reconsideration under Court of Chancery Rule 59(f) and certification of an interlocutory
appeal pursuant to Supreme Court Rule 42 (the “Motion”). Having considered Plaintiffs‟
arguments, I conclude that, with the exception of Plaintiffs‟ claim regarding Defendants‟
withholding of certain distributions allegedly owed to Plaintiffs, the Motion should be
denied. Plaintiffs have not demonstrated that this Court misapprehended any controlling
fact or legal principle in rendering the June 29 Opinion, nor have Plaintiffs demonstrated
that the issues here warrant certification of an interlocutory appeal. Therefore, for the
reasons stated herein, with one exception, I deny Plaintiffs‟ Motion.
MOTION FOR REARGUMENT
The standard applicable to a motion for reargument under Rule 59(f) is well
settled. To obtain reargument, the moving party must demonstrate either that the Court
overlooked a controlling decision or principle of law that would have a controlling effect,
or the Court misapprehended the facts or the law so the outcome of the decision would be
See generally MICH II Hldgs. LLC v. Schron, 2012 WL 2499507 (Del. Ch. June
different.2 It is the moving party‟s burden to show that “the court‟s misunderstanding of
a factual or legal principle is both material and would have changed the outcome of its
earlier decision.”3 As such, motions for reargument must be denied when a party merely
restates its prior arguments.4
Here, Plaintiffs seek reargument on five separate grounds, asserting that the Court
materially misapprehended material issues of fact and law in deciding to stay this action.
Having considered Plaintiffs‟ arguments, I find that they generally do not state a valid
basis for reargument or reconsideration of the June 29 Opinion.
As to Plaintiffs‟
argument regarding the discrete issue of Defendants‟ withholding of certain distributions
allegedly owed to Plaintiffs, however, Plaintiffs essentially have supplemented the record
by reporting that they have rejected the Court‟s suggestion in the June 29 Opinion that
they pursue that aspect of their claims in the New York Action.
Based on that
information, I will alter the stay order slightly to enable Plaintiffs to proceed in this Court
only on the narrow claim regarding Defendants‟ withholding of distributions. I deny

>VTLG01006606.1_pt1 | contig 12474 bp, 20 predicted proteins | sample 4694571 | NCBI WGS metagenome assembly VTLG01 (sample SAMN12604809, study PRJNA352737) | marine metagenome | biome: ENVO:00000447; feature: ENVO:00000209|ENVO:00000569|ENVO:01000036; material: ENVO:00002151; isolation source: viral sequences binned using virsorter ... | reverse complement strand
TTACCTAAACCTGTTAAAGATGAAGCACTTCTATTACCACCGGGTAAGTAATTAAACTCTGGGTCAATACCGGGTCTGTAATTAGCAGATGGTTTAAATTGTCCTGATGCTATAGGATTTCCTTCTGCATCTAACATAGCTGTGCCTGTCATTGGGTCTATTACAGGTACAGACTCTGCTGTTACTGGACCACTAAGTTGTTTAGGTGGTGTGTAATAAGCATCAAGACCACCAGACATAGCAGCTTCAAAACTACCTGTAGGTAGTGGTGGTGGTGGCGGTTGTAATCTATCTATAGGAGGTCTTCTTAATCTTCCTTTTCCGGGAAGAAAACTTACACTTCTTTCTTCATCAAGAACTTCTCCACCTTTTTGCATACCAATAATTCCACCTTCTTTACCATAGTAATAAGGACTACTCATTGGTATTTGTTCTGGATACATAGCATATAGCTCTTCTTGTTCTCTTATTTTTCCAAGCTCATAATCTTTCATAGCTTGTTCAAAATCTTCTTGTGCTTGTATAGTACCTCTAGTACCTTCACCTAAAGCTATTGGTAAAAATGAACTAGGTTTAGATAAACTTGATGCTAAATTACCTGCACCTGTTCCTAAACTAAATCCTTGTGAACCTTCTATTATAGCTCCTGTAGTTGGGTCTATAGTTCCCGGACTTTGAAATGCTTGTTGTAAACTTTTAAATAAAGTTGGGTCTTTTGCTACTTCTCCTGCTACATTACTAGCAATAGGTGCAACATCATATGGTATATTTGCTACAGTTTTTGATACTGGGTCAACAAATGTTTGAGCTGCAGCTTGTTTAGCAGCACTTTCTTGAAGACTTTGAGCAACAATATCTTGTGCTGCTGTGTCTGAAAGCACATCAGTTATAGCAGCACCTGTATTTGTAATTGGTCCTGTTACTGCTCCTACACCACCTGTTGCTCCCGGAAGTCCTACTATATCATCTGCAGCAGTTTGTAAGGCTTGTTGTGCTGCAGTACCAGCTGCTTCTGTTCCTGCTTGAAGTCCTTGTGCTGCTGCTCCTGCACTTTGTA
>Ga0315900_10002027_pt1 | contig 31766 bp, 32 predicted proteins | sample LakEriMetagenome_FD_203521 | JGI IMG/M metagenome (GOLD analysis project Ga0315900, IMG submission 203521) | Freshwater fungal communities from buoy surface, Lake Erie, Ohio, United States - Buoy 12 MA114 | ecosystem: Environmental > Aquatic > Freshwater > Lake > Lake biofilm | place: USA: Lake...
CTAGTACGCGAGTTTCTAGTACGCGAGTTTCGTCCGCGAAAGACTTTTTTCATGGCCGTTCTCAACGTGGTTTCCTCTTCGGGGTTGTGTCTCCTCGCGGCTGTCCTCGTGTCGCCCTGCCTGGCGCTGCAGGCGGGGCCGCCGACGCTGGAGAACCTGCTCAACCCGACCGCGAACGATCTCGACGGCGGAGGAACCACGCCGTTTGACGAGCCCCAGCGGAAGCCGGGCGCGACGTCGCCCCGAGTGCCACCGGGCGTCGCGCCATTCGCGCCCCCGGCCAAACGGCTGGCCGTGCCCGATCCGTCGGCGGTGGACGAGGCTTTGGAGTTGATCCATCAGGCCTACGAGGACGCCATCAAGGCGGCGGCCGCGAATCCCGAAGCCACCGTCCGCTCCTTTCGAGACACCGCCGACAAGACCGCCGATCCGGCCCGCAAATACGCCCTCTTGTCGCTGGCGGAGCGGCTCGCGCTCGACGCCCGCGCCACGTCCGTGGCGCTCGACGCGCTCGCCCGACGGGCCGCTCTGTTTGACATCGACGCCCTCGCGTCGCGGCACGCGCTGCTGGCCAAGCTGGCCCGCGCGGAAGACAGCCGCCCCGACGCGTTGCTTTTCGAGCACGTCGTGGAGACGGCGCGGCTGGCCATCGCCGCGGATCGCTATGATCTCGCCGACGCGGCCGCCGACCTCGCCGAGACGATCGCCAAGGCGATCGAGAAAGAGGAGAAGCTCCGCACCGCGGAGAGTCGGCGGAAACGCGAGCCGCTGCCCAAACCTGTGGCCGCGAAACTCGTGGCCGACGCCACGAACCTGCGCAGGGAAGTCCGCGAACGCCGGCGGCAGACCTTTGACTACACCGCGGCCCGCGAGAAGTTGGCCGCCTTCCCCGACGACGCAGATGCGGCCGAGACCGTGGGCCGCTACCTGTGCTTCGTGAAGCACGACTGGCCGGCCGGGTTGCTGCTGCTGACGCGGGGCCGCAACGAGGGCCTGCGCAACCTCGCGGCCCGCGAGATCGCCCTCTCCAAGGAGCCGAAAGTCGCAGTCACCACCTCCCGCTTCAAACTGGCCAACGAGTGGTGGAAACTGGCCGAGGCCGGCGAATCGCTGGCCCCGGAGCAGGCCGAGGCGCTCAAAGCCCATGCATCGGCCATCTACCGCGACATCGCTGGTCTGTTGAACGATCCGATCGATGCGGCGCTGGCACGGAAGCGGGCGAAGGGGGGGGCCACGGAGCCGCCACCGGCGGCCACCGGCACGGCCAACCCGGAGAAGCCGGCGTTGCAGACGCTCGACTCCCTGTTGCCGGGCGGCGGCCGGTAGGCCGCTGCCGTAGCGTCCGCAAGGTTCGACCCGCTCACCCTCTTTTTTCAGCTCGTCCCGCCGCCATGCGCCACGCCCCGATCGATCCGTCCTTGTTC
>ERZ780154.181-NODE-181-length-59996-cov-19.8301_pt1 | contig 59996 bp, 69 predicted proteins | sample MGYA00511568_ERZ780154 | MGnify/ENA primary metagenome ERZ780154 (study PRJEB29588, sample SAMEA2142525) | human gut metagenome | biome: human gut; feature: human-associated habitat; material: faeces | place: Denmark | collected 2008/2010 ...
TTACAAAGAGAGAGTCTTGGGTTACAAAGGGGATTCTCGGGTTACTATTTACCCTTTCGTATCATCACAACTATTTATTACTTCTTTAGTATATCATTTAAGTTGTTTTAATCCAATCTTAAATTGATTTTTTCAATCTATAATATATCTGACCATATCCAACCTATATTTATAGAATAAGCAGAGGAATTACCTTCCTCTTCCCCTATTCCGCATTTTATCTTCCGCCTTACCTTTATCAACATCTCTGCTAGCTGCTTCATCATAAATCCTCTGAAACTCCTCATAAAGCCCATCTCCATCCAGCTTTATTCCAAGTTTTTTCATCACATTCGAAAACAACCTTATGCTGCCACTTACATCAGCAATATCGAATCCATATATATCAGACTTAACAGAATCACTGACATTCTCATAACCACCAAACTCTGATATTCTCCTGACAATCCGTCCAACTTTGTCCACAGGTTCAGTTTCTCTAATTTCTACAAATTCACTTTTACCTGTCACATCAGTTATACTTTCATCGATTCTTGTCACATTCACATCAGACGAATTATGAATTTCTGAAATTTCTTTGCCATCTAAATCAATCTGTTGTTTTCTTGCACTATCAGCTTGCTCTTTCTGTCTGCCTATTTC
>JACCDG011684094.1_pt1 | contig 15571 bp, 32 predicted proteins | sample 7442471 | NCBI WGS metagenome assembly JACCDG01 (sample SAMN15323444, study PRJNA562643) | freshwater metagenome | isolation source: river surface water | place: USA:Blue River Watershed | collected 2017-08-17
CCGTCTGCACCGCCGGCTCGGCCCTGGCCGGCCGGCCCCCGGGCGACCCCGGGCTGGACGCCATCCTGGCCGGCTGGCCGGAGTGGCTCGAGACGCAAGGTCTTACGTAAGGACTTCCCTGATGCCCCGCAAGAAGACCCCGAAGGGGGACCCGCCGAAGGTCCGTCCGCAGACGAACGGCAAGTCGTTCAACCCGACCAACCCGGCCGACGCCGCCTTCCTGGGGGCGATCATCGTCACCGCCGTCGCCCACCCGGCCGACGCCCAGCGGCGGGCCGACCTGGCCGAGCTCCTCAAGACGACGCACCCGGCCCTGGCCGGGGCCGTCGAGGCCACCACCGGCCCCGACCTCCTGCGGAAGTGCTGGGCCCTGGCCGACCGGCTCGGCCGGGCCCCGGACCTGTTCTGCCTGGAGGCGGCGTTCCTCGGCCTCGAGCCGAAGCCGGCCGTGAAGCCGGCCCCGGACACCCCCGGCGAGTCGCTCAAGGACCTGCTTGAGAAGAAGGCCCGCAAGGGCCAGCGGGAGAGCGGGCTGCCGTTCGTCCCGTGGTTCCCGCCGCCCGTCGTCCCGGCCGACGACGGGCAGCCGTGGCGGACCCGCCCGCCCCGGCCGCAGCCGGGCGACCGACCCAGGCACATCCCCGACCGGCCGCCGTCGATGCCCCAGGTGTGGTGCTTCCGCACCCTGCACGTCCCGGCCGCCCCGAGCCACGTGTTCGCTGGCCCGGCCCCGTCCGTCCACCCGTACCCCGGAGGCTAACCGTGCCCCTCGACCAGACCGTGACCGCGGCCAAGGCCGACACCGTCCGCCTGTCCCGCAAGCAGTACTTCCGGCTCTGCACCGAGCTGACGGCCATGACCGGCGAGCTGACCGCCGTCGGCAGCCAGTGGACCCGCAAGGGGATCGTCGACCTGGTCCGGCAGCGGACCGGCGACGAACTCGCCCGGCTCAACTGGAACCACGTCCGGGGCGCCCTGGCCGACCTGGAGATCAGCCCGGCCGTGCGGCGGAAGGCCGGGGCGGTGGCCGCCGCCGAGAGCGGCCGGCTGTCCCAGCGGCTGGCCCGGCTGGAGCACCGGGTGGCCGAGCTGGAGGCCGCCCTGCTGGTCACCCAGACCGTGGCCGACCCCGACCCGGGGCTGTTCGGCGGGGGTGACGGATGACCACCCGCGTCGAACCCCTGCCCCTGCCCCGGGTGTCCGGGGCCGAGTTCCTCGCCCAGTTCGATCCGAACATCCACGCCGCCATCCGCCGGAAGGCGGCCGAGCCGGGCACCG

Plaintiffs‟ motion to reargue in all other respects.
See, e.g., Medek v. Medek, 2009 WL 2225994, at *1 (Del. Ch. July 27, 2009);
Reserves Dev. LLC v. Severn Sav. Bank, FSB, 2007 WL 4644708, at *1 (Del. Ch.
Dec. 31, 2007).
Medek, 2009 WL 2225994, at *1 (internal quotation marks omitted); see also Serv.
Corp. of Westover Hills v. Guzzetta, 2008 WL 5459249, at *1 (Del. Ch. Dec. 22,
Guzzetta, 2008 WL 5459249, at *1; Reserves Dev. LLC, 2007 WL 4644708, at *1.
“Reargument . . . is only available to re-examine the existing record; therefore,
new evidence generally will not be considered on a Rule 59(f) motion.” Reserves
Dev. LLC, 2007 WL 4644708, at *1.
Plaintiffs‟ first ground for reargument is their claim that this Court erred in
holding that the New York court conceivably could order rescission of the interests of
Grunstein, Forman, and Lawrence Levinson in the MICH and SEEVA Entities, which, in
turn, could enable Schron to cause Plaintiffs to stop litigating in Delaware. According to
Plaintiffs, such a ruling is contrary to the earlier decision of this Court in the books and
records action between the parties where I expressly stated that “[t]he fact that [Plaintiffs]
membership might be lost or rescinded in the future is not considered relevant.” 5
Plaintiffs also argue that the Court‟s ruling ignores the fact that no claim or motion has
ever been made in the New York Action seeking rescission of the membership interests
of the MICH and SEEVA Entities in SMV and SWC.
As an initial matter, Plaintiffs‟ argument that the Court failed to recognize that a
motion or argument for rescission has not been made against the MICH and SEEVA
Entities‟ membership interests in the New York Action overlooks the plain language of
the June 29 Opinion. In the opinion, I expressly acknowledged the situation before the
New York court and explained: